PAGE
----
How will you experience medieval England?
This is a central question in Ian Mortimer's The Time Traveler's Guide to Medieval England: A Handbook for Visitors to the Fourteenth Century. Mortimor creates a very unique non-fiction history text through writing the past as if it were the present.
Many history students have to come to terms with the importance of past/present tense writing. Things that happen in the past, we are taught, must be written past tense. "King Henry demanded..." not demands. Present tense ventures very close to the fiction side of literature.
But, Mortimer disregards these conventions of academia to provide readers with an up close examination of medieval England.
Mortimer believes that presenting medieval history in present tense will engage readers and keep them interested in the subject. He attempts to get the public more interested in history through asking everyday questions.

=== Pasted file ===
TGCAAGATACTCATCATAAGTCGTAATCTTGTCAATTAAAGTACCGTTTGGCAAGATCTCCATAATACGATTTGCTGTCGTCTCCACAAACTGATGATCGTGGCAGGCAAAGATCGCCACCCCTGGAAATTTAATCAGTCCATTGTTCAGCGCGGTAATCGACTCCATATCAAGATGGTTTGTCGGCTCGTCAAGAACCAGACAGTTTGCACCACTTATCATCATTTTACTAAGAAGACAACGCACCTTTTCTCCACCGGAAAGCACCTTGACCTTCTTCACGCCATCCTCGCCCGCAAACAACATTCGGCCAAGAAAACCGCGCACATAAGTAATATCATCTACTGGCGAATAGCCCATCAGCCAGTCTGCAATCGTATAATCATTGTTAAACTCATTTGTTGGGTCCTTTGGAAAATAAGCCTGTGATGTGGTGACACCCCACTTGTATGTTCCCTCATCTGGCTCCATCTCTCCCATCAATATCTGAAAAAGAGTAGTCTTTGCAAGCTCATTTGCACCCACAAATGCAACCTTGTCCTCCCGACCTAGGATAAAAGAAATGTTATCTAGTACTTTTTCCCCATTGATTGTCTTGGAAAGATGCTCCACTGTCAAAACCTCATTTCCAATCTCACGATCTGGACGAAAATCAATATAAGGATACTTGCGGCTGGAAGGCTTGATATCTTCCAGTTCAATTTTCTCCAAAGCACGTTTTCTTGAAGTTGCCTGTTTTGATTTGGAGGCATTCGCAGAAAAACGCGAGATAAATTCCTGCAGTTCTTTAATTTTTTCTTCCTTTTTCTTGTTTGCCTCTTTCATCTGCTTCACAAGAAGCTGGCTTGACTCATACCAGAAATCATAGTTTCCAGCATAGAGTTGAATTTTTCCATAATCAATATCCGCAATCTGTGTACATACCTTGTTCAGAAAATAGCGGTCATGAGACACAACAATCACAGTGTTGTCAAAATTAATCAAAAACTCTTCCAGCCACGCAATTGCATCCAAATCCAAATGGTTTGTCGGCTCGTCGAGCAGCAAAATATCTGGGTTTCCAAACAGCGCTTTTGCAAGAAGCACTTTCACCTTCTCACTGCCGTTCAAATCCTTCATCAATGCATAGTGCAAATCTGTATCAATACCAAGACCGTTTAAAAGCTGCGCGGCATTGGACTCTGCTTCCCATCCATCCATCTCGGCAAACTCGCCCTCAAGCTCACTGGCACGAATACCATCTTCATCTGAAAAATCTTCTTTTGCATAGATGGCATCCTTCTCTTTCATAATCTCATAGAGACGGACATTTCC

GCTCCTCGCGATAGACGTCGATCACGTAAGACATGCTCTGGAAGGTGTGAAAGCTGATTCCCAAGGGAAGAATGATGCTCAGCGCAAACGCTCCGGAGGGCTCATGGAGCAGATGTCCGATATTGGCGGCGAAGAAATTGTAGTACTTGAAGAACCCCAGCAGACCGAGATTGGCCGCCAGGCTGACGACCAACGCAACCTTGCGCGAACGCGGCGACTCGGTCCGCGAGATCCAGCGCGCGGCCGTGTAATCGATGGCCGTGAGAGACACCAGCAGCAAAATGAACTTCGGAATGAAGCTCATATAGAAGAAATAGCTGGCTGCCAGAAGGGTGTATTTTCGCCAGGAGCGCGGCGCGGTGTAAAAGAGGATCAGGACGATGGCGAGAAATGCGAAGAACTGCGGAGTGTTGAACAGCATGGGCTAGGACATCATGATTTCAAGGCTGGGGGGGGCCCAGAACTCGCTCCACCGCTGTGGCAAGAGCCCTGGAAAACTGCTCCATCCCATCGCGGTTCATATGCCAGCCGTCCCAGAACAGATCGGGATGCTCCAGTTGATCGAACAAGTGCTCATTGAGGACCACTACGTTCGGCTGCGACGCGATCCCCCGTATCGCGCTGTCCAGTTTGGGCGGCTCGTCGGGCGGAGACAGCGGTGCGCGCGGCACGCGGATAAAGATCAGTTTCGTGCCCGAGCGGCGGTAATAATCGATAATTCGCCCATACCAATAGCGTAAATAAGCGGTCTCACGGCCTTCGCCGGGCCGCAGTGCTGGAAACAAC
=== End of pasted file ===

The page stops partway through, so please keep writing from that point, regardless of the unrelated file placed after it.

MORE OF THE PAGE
Thus, we learn that medieval English had a profound love for literature and cherished their manuscripts. We learn that when walking through a medieval town you will see men in tight fitting clothes and women in loose apparel. We learn that blackbird pie really exists - a pie is baked, then blackbirds are inserted, so that when the pie is opened they will fly throughout the room (p. 182). We also see townspeople call football/soccer undignified and common. In fact, football is banned for most of the fourteenth century.
Despite the present tenses, Mortimer's book is overwhelming alike to many other history texts. It's history in a pretty, public-friendly package. But, underneath its gauze, The Time Traveler's Guide to Medieval England: A Handbook for Visitors to the Fourteenth Century is still a history book that contains its own dry and boring segments.
Mortimer, Ian. The Time Traveler's Guide to Medieval England: A Handbook for Visitors to the Fourteenth Century. New York: Touchstone, 2008.